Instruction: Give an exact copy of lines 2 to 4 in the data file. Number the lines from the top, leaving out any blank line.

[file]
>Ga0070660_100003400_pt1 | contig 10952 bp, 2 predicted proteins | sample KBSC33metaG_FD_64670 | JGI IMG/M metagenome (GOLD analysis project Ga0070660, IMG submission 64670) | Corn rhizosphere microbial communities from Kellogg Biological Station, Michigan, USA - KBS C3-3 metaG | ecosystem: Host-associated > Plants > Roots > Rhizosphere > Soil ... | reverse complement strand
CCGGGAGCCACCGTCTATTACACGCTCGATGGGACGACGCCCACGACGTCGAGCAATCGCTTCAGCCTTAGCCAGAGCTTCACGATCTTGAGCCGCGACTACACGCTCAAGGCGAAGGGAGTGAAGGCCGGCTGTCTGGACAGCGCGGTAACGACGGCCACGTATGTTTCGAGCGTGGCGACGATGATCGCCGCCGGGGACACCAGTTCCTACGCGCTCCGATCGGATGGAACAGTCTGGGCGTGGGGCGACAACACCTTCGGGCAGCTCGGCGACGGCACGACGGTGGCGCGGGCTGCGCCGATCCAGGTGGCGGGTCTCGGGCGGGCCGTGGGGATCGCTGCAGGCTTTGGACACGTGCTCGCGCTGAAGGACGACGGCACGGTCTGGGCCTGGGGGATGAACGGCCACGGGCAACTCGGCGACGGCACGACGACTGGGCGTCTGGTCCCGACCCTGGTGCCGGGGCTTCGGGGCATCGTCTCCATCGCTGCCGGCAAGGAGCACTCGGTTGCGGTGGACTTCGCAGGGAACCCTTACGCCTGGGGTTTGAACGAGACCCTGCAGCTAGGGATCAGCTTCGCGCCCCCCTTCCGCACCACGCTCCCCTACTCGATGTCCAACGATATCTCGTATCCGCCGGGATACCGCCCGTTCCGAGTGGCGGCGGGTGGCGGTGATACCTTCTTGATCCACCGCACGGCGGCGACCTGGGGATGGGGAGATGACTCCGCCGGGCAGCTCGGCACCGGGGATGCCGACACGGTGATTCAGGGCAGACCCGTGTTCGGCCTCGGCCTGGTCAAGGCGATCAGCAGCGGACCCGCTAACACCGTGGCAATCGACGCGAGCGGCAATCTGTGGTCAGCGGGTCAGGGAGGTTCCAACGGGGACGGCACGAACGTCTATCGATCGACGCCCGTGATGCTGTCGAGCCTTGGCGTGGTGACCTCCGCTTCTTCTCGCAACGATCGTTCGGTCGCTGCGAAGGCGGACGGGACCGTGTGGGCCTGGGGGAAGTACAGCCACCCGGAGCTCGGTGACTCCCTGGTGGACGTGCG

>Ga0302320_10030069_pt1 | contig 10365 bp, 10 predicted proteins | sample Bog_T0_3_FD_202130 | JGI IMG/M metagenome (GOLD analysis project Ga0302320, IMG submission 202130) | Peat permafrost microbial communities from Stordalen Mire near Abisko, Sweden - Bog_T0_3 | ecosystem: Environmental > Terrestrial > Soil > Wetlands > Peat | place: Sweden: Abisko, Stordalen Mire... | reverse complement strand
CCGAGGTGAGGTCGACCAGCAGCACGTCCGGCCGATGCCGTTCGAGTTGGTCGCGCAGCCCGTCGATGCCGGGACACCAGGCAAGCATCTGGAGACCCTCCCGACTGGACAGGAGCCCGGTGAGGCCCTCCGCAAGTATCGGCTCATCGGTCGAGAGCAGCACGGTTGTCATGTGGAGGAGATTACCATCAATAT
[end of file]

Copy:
CCGGGAGCCACCGTCTATTACACGCTCGATGGGACGACGCCCACGACGTCGAGCAATCGCTTCAGCCTTAGCCAGAGCTTCACGATCTTGAGCCGCGACTACACGCTCAAGGCGAAGGGAGTGAAGGCCGGCTGTCTGGACAGCGCGGTAACGACGGCCACGTATGTTTCGAGCGTGGCGACGATGATCGCCGCCGGGGACACCAGTTCCTACGCGCTCCGATCGGATGGAACAGTCTGGGCGTGGGGCGACAACACCTTCGGGCAGCTCGGCGACGGCACGACGGTGGCGCGGGCTGCGCCGATCCAGGTGGCGGGTCTCGGGCGGGCCGTGGGGATCGCTGCAGGCTTTGGACACGTGCTCGCGCTGAAGGACGACGGCACGGTCTGGGCCTGGGGGATGAACGGCCACGGGCAACTCGGCGACGGCACGACGACTGGGCGTCTGGTCCCGACCCTGGTGCCGGGGCTTCGGGGCATCGTCTCCATCGCTGCCGGCAAGGAGCACTCGGTTGCGGTGGACTTCGCAGGGAACCCTTACGCCTGGGGTTTGAACGAGACCCTGCAGCTAGGGATCAGCTTCGCGCCCCCCTTCCGCACCACGCTCCCCTACTCGATGTCCAACGATATCTCGTATCCGCCGGGATACCGCCCGTTCCGAGTGGCGGCGGGTGGCGGTGATACCTTCTTGATCCACCGCACGGCGGCGACCTGGGGATGGGGAGATGACTCCGCCGGGCAGCTCGGCACCGGGGATGCCGACACGGTGATTCAGGGCAGACCCGTGTTCGGCCTCGGCCTGGTCAAGGCGATCAGCAGCGGACCCGCTAACACCGTGGCAATCGACGCGAGCGGCAATCTGTGGTCAGCGGGTCAGGGAGGTTCCAACGGGGACGGCACGAACGTCTATCGATCGACGCCCGTGATGCTGTCGAGCCTTGGCGTGGTGACCTCCGCTTCTTCTCGCAACGATCGTTCGGTCGCTGCGAAGGCGGACGGGACCGTGTGGGCCTGGGGGAAGTACAGCCACCCGGAGCTCGGTGACTCCCTGGTGGACGTGCG

>Ga0302320_10030069_pt1 | contig 10365 bp, 10 predicted proteins | sample Bog_T0_3_FD_202130 | JGI IMG/M metagenome (GOLD analysis project Ga0302320, IMG submission 202130) | Peat permafrost microbial communities from Stordalen Mire near Abisko, Sweden - Bog_T0_3 | ecosystem: Environmental > Terrestrial > Soil > Wetlands > Peat | place: Sweden: Abisko, Stordalen Mire... | reverse complement strand
CCGAGGTGAGGTCGACCAGCAGCACGTCCGGCCGATGCCGTTCGAGTTGGTCGCGCAGCCCGTCGATGCCGGGACACCAGGCAAGCATCTGGAGACCCTCCCGACTGGACAGGAGCCCGGTGAGGCCCTCCGCAAGTATCGGCTCATCGGTCGAGAGCAGCACGGTTGTCATGTGGAGGAGATTACCATCAATAT